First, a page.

An experienced mountain biker died after a crash in the Whistler Mountain Bike Park on Friday (May 30).
The 40-year-old man has been identified as Hood River, OR resident Matt Klee. He served as president of the Hood River Area Trail Stewards.
Klee was in proper safety gear — including a full-face helmet and neck brace — when he lost control on a rock feature while riding the advanced Lower Whistler Downhill trail and crashed at the bottom. He was with four other friends at the time, including an emergency room doctor who immediately began CPR.
Park patrol was called to the scene around 4 p.m. and arrived about three minutes later. An ambulance met the crew on the mountain to transport the man to the Whistler Health Care Centre where a helicopter was on its way.
He was declared dead at 6 p.m. after staff at the centre were unable to stabilize him. The exact cause of death has not been released, but it was trauma related, said Doug MacFarlane, mountain manager for Whistler Blackcomb (WB), the company that runs the park.
“I want to say on behalf of Whistler Blackcomb, we want to express our condolences to family and friends for the loss,” MacFarlane said. “It’s a tragic event for the small community of mountain biking.”
Klee a long-time rider and has had a “Triple Play” pass at the park since 2011. WB crews are investigating the feature for safety concerns, but say there were no immediately apparent issues. “That trail is one of the first we had in the bike park,” MacFarlane said. “It hasn’t changed in a long time. There’s nothing abnormal about it. It wasn’t in poor shape or anything… Any time we have a severe injury in the bike park we have a look to see if there’s anything we can do to improve.”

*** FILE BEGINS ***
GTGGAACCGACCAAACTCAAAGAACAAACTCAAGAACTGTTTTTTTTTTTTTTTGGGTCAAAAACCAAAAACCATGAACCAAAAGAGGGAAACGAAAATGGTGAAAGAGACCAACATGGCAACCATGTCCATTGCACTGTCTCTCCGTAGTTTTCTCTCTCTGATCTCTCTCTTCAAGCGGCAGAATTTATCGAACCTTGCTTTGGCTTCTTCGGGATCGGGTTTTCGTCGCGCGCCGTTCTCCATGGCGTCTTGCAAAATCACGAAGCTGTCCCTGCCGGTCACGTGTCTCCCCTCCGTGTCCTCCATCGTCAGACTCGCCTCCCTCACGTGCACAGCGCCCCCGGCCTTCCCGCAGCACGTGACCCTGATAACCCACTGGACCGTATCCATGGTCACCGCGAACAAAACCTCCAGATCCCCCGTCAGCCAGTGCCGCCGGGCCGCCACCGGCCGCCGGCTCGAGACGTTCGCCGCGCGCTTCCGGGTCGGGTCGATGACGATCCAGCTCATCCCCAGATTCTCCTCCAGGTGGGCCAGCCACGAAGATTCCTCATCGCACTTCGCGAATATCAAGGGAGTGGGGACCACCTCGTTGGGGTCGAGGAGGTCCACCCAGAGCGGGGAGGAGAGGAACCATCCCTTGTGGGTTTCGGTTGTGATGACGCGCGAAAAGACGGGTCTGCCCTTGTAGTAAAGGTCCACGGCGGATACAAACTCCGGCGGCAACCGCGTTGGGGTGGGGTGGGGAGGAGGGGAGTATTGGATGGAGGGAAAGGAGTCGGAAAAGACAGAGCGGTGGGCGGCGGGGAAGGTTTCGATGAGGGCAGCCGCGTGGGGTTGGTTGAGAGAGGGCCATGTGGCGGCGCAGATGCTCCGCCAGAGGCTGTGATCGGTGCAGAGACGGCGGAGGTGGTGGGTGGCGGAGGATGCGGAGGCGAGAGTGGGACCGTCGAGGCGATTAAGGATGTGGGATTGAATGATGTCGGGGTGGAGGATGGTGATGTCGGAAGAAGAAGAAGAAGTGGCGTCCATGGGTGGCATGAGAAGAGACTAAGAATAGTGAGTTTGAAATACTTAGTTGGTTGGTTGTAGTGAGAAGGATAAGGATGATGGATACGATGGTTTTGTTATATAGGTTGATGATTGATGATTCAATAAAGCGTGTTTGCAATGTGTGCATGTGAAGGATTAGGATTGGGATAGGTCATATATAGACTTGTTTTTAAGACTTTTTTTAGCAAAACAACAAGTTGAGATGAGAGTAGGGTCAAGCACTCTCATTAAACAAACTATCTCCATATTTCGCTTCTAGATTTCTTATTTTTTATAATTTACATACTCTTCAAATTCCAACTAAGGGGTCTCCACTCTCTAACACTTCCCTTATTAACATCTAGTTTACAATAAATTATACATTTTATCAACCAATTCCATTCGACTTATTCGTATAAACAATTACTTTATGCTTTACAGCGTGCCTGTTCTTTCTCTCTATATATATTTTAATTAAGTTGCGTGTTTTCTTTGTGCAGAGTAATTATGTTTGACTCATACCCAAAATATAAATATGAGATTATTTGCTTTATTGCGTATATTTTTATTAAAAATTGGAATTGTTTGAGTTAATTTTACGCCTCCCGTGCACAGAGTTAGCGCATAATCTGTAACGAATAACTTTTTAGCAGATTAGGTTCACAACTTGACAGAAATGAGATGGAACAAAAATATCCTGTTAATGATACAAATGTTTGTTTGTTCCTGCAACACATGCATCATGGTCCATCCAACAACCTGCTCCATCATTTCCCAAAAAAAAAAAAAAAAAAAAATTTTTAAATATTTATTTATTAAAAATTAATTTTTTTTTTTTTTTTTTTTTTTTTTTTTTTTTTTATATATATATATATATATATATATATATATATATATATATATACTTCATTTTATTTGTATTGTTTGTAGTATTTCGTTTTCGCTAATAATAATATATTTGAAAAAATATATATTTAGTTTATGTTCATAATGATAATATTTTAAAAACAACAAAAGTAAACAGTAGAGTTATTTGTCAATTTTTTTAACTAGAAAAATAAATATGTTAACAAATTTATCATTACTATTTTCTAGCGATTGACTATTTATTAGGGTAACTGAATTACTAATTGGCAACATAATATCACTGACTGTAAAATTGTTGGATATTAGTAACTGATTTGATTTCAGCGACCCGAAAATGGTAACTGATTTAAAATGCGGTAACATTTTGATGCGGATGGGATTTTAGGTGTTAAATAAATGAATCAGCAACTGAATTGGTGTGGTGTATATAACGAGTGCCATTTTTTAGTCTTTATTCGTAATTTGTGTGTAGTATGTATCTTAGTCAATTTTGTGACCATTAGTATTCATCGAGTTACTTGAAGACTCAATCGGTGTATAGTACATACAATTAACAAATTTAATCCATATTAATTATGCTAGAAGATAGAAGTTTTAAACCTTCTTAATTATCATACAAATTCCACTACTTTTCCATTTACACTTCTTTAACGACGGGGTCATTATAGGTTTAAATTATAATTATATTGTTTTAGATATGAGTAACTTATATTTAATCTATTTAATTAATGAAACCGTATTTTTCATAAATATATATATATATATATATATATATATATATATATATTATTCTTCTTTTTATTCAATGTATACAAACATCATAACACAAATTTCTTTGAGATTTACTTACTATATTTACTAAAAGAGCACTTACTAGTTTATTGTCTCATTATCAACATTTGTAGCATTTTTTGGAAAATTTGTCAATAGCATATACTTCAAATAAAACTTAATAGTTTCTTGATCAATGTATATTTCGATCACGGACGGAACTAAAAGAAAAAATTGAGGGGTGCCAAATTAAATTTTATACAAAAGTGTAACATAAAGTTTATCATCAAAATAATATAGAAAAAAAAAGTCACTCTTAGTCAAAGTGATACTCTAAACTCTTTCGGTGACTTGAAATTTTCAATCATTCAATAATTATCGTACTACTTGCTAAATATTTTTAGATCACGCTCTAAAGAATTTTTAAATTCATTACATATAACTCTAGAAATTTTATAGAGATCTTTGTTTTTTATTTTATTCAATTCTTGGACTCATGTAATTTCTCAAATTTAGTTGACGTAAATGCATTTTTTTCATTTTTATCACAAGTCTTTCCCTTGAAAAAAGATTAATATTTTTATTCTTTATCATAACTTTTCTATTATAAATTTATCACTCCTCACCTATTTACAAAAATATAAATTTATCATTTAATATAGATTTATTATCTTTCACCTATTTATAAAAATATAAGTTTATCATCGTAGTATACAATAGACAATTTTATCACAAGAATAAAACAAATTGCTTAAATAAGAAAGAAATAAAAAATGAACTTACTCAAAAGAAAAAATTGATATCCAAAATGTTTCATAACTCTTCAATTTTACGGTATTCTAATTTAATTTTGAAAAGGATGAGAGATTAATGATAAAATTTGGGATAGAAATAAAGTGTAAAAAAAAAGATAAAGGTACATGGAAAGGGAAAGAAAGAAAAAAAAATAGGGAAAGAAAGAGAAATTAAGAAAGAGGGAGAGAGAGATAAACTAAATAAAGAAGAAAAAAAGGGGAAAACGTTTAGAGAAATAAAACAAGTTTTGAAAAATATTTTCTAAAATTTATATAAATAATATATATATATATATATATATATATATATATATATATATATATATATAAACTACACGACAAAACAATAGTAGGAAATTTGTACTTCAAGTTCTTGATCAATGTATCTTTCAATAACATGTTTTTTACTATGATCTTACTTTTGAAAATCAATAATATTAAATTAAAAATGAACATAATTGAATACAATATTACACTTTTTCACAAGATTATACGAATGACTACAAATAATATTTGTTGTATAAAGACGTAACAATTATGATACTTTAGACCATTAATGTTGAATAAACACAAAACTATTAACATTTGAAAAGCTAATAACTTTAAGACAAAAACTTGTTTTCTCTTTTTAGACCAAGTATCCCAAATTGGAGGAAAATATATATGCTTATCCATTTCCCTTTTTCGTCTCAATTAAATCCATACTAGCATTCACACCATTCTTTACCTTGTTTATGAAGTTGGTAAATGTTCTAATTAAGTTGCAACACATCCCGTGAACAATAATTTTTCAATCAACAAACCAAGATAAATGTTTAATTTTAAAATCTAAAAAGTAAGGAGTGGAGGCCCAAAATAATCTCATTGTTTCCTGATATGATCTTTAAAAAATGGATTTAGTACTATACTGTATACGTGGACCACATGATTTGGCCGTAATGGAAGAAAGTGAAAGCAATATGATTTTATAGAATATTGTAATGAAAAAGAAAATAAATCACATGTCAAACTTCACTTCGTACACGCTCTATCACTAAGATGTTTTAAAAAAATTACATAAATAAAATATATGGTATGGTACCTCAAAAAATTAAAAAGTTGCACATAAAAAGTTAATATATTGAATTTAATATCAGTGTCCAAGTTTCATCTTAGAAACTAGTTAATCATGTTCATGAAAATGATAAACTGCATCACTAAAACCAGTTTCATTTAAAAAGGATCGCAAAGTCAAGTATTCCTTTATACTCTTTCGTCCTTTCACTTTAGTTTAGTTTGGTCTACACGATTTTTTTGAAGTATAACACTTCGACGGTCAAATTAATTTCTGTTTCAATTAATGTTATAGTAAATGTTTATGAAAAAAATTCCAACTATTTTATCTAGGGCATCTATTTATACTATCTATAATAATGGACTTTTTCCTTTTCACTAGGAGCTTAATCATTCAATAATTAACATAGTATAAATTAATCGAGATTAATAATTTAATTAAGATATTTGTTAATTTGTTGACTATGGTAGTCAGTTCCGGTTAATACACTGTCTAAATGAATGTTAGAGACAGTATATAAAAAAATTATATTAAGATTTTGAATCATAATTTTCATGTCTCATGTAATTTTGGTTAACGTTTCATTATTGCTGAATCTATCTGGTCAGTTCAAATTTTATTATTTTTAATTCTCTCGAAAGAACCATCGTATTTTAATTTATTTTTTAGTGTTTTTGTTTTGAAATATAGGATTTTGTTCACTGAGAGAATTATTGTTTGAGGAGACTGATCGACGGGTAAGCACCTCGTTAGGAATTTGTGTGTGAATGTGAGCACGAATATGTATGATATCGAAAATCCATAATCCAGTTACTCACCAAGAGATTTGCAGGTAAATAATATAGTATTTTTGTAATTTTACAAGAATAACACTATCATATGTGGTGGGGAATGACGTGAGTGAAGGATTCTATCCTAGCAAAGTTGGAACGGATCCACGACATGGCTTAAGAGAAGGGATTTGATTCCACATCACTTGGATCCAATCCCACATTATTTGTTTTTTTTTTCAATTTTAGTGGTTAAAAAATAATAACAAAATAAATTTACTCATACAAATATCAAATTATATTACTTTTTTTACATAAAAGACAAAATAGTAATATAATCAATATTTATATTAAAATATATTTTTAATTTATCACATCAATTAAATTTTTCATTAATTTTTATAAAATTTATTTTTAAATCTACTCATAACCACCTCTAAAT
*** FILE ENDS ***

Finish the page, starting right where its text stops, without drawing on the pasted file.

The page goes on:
The death is the second fatality in the park’s 15 years of operation. The other incident happened in August 2002 when a 33-year-old Langley man crashed at the bottom of Crabapple Hits trail.
“It’s a real rarity,” MacFarlane said. “Obviously there are accidents, but fatalities are rare. Everybody is sad about the whole thing.”
In the wake of the tragedy, he said it’s important to remember safety tips —especially at the beginning of the season when riders of all levels are getting back into the sport after a long winter. WB offers an array of lessons, he added.
“Know where you’re going. Know which trails are appropriate for you and your progression… It’s typical this time of year, riders are starting on easier trails and working their way up,” he said.
More experienced riders should remember to hydrate and only head to the park when they’re alert. “Don’t over do it,” he said. “Like skiing, a lot of injuries happen at the end of the day. Sometimes it’s not worth doing the last run.”
Pay attention to what your body is telling you and don’t drag friends down runs for which they’re not ready, MacFarlane said. “We like people to have fun, play safe and be ready for what they’re about to do and not get themselves in over their heads,” he said. “But these fellows (involved in the incident) definitely knew what they were doing.”
For more mountain bike safety tips visit bike.whistlerblackcomb.com.